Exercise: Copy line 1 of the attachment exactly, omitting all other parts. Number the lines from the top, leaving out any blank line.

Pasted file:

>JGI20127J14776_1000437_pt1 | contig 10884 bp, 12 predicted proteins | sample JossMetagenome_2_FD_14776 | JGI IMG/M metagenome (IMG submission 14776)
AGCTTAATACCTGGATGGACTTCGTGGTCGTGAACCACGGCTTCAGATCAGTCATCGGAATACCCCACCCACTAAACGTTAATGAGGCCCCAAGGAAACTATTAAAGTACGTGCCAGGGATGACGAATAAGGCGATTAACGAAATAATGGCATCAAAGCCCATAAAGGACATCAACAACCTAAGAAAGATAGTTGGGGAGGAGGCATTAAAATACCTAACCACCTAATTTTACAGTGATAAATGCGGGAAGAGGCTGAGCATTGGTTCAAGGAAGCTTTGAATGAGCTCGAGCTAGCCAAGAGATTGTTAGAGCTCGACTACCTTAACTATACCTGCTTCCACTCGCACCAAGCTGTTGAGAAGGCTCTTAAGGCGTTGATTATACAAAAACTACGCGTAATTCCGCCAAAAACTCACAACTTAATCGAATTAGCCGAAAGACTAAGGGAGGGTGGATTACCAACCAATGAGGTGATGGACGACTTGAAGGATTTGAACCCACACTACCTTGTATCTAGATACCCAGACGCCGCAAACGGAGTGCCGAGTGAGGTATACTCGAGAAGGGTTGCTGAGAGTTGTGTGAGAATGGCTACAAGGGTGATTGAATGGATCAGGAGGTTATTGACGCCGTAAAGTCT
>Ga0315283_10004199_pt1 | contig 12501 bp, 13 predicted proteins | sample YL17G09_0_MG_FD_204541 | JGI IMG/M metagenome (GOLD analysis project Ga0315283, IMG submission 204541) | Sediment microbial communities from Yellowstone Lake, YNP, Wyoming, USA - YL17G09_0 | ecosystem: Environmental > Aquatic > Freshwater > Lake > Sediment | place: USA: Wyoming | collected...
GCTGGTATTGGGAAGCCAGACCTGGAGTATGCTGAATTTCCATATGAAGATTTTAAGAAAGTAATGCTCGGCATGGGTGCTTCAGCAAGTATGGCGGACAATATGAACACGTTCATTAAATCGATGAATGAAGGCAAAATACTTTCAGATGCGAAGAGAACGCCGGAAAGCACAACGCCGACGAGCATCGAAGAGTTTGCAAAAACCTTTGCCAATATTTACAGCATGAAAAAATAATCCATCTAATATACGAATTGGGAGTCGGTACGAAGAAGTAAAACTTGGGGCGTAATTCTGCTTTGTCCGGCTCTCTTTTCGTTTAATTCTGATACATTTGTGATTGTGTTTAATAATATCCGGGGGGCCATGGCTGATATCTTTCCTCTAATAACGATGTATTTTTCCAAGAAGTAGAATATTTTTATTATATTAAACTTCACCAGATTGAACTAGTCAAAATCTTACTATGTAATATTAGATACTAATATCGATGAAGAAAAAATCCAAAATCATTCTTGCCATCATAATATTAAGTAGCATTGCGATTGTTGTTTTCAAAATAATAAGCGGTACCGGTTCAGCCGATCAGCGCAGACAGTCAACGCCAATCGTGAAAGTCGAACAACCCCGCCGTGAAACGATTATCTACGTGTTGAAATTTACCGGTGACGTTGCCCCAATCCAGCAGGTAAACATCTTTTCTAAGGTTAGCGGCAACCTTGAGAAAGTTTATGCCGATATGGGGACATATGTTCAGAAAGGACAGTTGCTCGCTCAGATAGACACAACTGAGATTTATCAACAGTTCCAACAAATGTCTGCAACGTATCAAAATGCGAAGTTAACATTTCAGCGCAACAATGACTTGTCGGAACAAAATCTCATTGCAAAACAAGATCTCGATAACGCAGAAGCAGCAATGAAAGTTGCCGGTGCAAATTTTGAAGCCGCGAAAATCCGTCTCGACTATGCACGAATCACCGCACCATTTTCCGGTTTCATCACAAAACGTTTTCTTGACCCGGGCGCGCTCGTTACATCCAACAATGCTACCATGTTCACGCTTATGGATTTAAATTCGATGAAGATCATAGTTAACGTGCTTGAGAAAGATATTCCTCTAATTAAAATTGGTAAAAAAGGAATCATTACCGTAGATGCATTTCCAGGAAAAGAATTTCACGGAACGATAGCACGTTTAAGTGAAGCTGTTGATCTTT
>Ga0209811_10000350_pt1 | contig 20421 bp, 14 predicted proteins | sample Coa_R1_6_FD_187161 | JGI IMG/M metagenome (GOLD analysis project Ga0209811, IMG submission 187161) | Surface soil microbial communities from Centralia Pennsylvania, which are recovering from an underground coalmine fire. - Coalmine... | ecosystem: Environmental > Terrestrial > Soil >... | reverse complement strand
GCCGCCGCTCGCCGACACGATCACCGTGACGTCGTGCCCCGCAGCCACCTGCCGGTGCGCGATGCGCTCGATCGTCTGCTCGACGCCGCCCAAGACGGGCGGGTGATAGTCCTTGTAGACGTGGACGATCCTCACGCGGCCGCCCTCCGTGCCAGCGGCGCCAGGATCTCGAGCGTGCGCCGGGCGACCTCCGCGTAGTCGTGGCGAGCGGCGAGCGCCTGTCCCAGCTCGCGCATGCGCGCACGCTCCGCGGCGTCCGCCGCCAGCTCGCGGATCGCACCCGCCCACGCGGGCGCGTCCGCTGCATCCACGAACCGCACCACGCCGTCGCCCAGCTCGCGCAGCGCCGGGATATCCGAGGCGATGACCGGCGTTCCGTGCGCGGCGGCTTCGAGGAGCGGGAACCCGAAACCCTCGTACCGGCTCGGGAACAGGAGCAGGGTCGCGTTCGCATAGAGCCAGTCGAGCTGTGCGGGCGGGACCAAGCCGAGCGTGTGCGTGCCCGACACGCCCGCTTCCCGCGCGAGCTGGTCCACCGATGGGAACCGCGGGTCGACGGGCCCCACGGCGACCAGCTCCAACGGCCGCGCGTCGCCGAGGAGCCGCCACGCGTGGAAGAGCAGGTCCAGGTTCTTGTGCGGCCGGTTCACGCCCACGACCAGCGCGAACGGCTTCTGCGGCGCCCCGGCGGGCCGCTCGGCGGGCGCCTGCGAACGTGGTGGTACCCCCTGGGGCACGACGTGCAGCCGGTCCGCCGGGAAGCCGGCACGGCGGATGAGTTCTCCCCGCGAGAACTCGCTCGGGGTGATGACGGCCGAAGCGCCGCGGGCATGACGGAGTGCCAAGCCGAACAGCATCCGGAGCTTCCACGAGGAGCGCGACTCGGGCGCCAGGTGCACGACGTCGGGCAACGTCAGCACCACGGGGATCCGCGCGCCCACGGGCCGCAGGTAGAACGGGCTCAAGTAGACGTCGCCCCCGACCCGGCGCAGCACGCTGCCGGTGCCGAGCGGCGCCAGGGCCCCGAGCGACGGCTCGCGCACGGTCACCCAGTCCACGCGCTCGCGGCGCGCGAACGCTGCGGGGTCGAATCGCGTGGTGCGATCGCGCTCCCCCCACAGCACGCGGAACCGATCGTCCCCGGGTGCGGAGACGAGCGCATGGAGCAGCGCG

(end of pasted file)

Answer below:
>JGI20127J14776_1000437_pt1 | contig 10884 bp, 12 predicted proteins | sample JossMetagenome_2_FD_14776 | JGI IMG/M metagenome (IMG submission 14776)